Too many of the responses to Ursula's post, however, had nothing to do with an attempt to understand how climate science (or any science) reaches its conclusions. Flames about Al Gore, the "climate gate" e-mails and the hockey stick data were trotted out again and again. These are all talking points intended to avoid real engagement with the scientific process — the experiments, the data collection, and the journal articles where ideas are fought out in the face of evidence or mathematical consistency. For these people the scientific process itself is what needs to be denied.

"Corruption" they say, "It's all corruption."

In their worldview the scientists are in it for the money or the fame or the power. Scientists are overstating the case. They are ignoring other evidence. The science itself is not just wrong, it's purposely wrong and designed only to fool the general public. How does that sentiment line up with their every day dependence on science for the miracles of modern life? Like my New Age friends and their alien pyramid builders, science deniers talk one game and play another.

Climate science is corrupt, the deniers tell us. But they have no problem with medical science when it tells them to take pills for high blood pressure. If they were given a diagnosis of treatable cancer that required major surgery, would they damn the doctors as fraudulent fools? Would they seek out a well-known alternative practitioner and accept his treatment, even when 100 other doctors told him the science was clear and the operation necessary?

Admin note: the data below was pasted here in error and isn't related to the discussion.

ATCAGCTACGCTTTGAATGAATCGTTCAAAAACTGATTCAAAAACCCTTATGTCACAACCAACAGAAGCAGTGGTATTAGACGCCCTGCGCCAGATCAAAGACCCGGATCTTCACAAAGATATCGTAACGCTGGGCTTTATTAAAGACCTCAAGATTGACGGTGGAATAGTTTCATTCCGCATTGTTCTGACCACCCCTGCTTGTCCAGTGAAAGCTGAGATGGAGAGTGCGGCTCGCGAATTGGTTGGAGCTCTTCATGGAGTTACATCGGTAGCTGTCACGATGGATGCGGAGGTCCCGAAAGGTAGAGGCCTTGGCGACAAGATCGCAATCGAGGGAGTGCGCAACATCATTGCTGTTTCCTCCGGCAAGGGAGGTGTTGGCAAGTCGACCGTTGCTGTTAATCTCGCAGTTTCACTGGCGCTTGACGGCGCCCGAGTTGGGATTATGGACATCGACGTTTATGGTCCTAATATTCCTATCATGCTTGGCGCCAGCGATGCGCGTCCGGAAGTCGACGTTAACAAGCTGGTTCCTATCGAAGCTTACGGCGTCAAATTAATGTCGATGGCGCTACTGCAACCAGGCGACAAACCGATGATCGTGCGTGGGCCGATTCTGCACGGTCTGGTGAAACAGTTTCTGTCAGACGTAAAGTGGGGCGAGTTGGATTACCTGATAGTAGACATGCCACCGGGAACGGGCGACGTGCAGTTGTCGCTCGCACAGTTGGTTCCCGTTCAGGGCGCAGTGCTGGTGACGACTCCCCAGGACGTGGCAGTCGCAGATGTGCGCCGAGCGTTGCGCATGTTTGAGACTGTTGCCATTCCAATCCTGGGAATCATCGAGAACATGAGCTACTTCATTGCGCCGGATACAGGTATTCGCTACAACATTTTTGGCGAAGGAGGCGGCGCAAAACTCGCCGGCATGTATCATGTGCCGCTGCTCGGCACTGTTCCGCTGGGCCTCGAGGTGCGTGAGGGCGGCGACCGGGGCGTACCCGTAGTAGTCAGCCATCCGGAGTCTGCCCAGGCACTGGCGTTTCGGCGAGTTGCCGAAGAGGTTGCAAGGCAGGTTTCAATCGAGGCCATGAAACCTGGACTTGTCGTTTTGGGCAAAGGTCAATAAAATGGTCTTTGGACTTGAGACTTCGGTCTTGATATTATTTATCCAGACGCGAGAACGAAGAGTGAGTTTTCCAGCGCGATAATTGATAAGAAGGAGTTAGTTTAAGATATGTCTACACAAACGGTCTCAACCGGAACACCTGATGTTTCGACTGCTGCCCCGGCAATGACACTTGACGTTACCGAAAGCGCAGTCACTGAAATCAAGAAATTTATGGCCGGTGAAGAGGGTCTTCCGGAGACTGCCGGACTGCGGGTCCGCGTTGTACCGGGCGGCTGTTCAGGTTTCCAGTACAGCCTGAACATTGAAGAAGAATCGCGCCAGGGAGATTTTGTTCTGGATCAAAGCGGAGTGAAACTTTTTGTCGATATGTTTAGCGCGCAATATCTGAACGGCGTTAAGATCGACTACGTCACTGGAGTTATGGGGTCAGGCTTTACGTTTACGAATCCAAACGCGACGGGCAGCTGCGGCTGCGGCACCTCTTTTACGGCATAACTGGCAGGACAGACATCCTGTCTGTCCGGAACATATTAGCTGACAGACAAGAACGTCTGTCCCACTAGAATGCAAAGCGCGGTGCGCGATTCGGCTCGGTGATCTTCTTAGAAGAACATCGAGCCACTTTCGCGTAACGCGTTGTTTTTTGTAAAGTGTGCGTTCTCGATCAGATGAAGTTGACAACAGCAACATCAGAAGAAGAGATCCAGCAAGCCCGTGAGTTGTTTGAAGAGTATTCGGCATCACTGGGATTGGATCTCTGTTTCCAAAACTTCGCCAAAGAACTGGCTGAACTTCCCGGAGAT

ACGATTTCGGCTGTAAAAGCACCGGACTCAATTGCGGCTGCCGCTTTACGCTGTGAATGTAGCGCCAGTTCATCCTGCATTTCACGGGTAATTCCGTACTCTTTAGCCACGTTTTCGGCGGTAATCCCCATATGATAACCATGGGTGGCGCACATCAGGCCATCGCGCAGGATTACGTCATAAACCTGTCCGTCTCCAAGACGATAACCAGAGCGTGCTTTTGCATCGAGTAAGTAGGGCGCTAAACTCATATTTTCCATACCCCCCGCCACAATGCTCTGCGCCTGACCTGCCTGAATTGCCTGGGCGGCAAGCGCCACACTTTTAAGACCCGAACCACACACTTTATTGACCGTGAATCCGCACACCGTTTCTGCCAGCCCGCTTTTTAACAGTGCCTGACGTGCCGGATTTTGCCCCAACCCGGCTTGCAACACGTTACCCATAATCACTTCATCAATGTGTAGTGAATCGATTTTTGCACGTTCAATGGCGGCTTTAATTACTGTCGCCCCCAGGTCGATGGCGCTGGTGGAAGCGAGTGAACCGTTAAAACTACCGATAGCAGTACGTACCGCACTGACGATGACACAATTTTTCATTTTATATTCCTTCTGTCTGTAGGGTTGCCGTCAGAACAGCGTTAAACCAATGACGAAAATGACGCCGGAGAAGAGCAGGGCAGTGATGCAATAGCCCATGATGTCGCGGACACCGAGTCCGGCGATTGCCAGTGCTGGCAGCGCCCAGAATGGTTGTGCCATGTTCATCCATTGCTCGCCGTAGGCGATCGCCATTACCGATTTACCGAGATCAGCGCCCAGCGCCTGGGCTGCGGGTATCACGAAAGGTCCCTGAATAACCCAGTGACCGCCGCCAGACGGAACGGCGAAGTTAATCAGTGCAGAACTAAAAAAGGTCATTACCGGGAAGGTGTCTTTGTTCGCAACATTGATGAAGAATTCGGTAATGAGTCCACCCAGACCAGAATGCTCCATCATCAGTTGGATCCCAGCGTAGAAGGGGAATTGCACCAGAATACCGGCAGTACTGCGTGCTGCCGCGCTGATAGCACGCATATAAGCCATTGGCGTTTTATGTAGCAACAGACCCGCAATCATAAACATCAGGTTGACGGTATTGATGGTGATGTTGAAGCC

This situation with climate science bears a scary similarity to battles over evolution. Evolution, they claim, is "just a theory;" it can be rejected. But general relativity (GR) is "just a theory" too and yet the evolution deniers don't mind having their airliners guided by GPS systems dependent on GR.

In all cases deniers allow personal political, or religious, belief on very specific issues to trump a scientific process that shapes every other aspect of their lives. They are all-too willing to allow scientific authority to determine the contours of their life in everything from food safety to Internet protocols. They demur to the painstaking effort and heroic study of nature scientists give to their subjects in a thousand, thousand other domains of their life, without complaint.

These other areas of scientific inquiry are given a pass from the deniers either because they don't conflict with pre-established beliefs or because these deniers have been granted the luxury of ignorance in our world of technological miracles. They never have to spend a moment thinking about how the electric current makes it to their computers or how radio waves animate their favorite talk-radio show. Perhaps its time for them to step up and take their words seriously.

Science is not a lunch buffet. Yes, the individual results on small, focused issues like the coffee-bad/coffee-good debate may flip back and forth. When research domains mature into overarching paradigms, however, its time to take notice.

Evolution? The answer is "Yes". Some form of anthropogenic climate change? As best as the world's scientific community can tell: yes as well!

Beyond that that "yes" the questions are all about policy, not science. People need to make that distinction. If they can't, then it's time, perhaps, for them to be consistent. Don't pick and choose between the science you like and the ones you deny. Chose between science and no science at all.

Hand in your cell phones, please.